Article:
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Gyurcsány’s lies, riots may prompt rout in Hungarian elections

Hungarian Prime Minister Ferenc Gyurcsány, weakened by protests and riots after he admitted lying about the state of the economy, may get a further battering in local elections this weekend. The ruling Socialist Party has the support of 25% of the electorate in Budapest ahead of the October 1 national municipal and mayoral vote, according to Gallup, compared with 44% in the April general election. Gallup polled 825 people between September 14 and 21. The margin of error is 3.5%. Gyurcsány took over the Socialists in September 2004 and led them to a second consecutive victory in April. Street clashes last week and demands for his resignation, after he admitted on a tape the government lied about the economy, have made the local elections a vote of confidence in the premier. „The government would weaken further” if it loses votes, said Attila Juhász, a senior analyst at research company Political Capital in Budapest. „Gyurcsány’s position can be shaken if parts of the currently tight coalition parties back away from supporting him.” So far, that hasn't happened. The governing parties, which have a 34-seat majority in parliament, pledged support for Gyurcsány in the face of the most sustained street violence in the country since Soviet tanks crushed an anti-communist uprising fifty years ago.
The opposition has called the October 1 vote a referendum on the austerity measures. „If the results of the October 1 vote show that Hungarian people reject the package, then the Prime Minister must go and take the package with him,” said opposition leader Viktor Orbán, a former prime minister, at a press conference in Budapest on September 19. Gyurcsány is raising taxes and axing subsidies for natural gas, medicines and electricity to curb the European Union's largest budget deficit and meet terms to adopt the euro. People used to a decade of government handouts are more concerned about living standards than changing currencies.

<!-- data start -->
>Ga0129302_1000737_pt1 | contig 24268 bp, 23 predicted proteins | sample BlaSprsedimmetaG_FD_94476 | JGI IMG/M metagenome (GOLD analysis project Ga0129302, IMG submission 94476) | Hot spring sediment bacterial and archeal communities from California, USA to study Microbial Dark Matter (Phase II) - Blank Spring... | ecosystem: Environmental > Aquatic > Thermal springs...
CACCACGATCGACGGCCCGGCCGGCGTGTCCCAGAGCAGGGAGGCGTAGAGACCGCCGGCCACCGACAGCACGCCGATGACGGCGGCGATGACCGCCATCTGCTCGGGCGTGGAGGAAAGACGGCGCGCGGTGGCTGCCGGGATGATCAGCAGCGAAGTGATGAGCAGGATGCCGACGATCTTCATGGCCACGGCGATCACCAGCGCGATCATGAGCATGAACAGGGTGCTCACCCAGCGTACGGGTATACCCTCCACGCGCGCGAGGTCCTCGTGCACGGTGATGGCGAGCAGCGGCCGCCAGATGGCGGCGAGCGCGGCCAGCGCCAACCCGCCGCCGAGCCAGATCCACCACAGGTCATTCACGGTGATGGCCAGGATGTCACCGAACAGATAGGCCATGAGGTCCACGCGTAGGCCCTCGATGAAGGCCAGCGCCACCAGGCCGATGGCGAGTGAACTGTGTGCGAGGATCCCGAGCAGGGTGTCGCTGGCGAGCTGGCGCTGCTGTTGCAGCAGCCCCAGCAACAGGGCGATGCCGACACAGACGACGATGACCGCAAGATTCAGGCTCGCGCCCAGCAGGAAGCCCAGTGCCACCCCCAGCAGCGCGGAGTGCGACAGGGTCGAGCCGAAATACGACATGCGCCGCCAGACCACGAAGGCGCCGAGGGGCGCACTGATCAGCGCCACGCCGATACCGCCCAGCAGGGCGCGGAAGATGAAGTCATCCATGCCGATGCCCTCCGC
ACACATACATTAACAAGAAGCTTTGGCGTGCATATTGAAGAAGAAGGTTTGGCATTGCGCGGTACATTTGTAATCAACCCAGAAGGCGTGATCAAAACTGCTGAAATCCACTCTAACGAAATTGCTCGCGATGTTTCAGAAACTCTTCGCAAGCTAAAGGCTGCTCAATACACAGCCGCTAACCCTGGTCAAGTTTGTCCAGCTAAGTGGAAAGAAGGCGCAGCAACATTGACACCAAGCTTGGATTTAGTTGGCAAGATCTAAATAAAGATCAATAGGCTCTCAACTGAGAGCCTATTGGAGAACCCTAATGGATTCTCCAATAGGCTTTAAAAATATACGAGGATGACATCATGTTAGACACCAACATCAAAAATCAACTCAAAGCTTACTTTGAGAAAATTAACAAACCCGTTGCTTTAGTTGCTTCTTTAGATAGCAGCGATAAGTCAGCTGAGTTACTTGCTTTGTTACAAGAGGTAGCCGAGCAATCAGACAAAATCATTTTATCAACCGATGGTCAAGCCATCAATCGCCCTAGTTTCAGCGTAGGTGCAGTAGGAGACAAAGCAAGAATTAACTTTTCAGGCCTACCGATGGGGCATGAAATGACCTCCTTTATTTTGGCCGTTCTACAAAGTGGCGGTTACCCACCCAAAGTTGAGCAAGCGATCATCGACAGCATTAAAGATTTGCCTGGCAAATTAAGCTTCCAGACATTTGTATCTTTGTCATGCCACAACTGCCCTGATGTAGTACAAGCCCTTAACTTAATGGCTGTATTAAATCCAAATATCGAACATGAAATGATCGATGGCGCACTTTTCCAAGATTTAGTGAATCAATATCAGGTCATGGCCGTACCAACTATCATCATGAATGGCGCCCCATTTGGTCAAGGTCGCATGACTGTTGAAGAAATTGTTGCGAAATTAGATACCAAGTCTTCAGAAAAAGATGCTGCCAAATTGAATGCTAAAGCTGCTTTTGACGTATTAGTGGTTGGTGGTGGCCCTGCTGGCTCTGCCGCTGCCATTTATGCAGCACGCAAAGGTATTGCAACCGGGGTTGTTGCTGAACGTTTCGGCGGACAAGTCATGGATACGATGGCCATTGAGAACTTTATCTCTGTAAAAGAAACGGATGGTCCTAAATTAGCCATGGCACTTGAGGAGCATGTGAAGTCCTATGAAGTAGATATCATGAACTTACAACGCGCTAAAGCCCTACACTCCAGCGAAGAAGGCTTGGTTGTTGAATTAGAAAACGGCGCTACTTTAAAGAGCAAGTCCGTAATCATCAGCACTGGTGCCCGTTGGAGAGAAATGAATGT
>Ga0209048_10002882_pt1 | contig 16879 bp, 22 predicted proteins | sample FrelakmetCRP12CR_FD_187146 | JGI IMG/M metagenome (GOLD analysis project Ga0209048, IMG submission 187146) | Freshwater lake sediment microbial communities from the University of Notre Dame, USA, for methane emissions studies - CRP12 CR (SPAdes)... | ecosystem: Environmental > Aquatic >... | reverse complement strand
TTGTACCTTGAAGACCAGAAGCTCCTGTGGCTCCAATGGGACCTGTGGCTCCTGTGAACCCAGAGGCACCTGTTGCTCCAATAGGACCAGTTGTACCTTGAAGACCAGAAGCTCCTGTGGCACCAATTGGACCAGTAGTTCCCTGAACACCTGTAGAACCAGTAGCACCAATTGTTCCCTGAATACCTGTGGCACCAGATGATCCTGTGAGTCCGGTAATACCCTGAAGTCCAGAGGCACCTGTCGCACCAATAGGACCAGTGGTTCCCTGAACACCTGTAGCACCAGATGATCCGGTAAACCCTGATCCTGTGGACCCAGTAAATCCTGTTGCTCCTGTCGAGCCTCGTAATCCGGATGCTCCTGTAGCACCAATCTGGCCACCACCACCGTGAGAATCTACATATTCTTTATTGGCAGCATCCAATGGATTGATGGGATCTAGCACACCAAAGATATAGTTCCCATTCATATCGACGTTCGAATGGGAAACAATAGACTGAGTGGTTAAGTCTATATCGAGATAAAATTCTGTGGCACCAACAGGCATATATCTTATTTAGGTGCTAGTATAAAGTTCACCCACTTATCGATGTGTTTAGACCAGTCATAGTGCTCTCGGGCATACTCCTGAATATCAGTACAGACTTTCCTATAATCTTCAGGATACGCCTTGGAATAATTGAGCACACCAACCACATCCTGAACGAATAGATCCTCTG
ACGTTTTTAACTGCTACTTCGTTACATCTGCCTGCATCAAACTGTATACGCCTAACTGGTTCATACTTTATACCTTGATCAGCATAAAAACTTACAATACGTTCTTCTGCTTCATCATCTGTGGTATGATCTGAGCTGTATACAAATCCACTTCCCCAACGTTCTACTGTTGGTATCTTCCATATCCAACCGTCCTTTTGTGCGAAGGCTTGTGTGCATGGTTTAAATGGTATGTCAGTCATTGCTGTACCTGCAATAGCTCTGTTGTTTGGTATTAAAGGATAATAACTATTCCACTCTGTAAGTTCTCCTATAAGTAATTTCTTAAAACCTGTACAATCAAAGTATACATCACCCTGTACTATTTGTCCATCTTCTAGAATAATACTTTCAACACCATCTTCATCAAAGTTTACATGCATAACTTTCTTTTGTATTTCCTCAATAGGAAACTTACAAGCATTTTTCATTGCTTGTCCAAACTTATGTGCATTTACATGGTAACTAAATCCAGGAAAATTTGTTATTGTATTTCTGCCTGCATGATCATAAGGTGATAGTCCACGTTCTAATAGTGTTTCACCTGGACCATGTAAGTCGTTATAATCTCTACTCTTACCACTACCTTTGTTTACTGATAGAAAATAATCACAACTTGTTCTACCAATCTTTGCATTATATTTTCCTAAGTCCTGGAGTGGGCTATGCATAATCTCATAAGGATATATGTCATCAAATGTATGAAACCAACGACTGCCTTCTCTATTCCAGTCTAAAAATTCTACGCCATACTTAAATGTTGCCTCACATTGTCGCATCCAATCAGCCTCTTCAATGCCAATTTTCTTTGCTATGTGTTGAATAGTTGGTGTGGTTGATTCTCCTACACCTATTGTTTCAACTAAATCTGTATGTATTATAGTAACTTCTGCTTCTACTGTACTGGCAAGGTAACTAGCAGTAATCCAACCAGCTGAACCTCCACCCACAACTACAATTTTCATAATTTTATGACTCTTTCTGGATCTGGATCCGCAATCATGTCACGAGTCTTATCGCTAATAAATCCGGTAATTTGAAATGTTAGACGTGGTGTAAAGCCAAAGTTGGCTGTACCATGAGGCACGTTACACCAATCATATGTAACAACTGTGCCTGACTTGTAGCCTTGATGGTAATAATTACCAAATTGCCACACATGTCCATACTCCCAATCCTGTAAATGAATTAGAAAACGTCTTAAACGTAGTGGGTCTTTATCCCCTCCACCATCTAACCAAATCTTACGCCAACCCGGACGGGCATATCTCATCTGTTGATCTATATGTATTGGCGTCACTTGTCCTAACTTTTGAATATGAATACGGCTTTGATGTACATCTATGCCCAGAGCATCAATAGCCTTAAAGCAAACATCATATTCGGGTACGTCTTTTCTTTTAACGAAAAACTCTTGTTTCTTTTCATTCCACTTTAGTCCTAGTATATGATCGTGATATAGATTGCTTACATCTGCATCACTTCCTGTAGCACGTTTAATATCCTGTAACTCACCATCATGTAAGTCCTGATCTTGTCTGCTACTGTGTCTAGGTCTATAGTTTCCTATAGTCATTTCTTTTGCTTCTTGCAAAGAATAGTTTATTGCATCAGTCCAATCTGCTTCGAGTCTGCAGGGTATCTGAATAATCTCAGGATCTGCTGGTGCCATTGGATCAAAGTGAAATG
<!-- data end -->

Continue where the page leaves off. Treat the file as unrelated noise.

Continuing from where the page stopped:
„The thousands of people who form the mass bases for the protests are farmers, railway workers or healthcare professionals who either lost their jobs or stand to see a decline in living standards,” said Gergely Hudecz, a political analyst at DZ Bank AG in Budapest. The government has little choice, economists say. The deficit will swell to 10% of GDP this year, up from 7.5% in 2005 and way above the 3% deficit limit imposed by the EU on euro aspirants. With economic growth expected to slow to about 2% in the next two years from an average of 4.5% over the last ten years and inflation seen rising to 7% next year from last year's 3.6%, the government is seeking to reassure investors that a decade of economic mismanagement is over. „The Hungarian government has pursued policies that break the rules in the book of liberal economics: expanding public sector to unsustainable levels, expanding spending to meet it,” said James Oates, a senior adviser at CA IB International Markets in London.
The average monthly wage rose by 90% in Hungary in he past six years, while inflation averaged 6.6%. Now the government tells people not to expect wage increases in the next two years, while prices will grow faster. Gyurcsány, a former businessman, is the first Hungarian premier to lead his party to a second consecutive term since the end of communism in 1989. The leaked tape in which he admitted the government misled voters about the need for restrictions sparked protests on September 17 that started peacefully and degenerated into street violence that left almost 300 people injured. The public outcry over the obscenity-laced speech means Gyurcsány may struggle to push through the austerity program. „He lost his moral credibility for a lot of people,” said Antal Birkás, a political scientist at the University of Debrecen, in a phone interview yesterday. „He will be under tremendous pressure. He can count on very tough clashes in parliament.” (Bloomberg)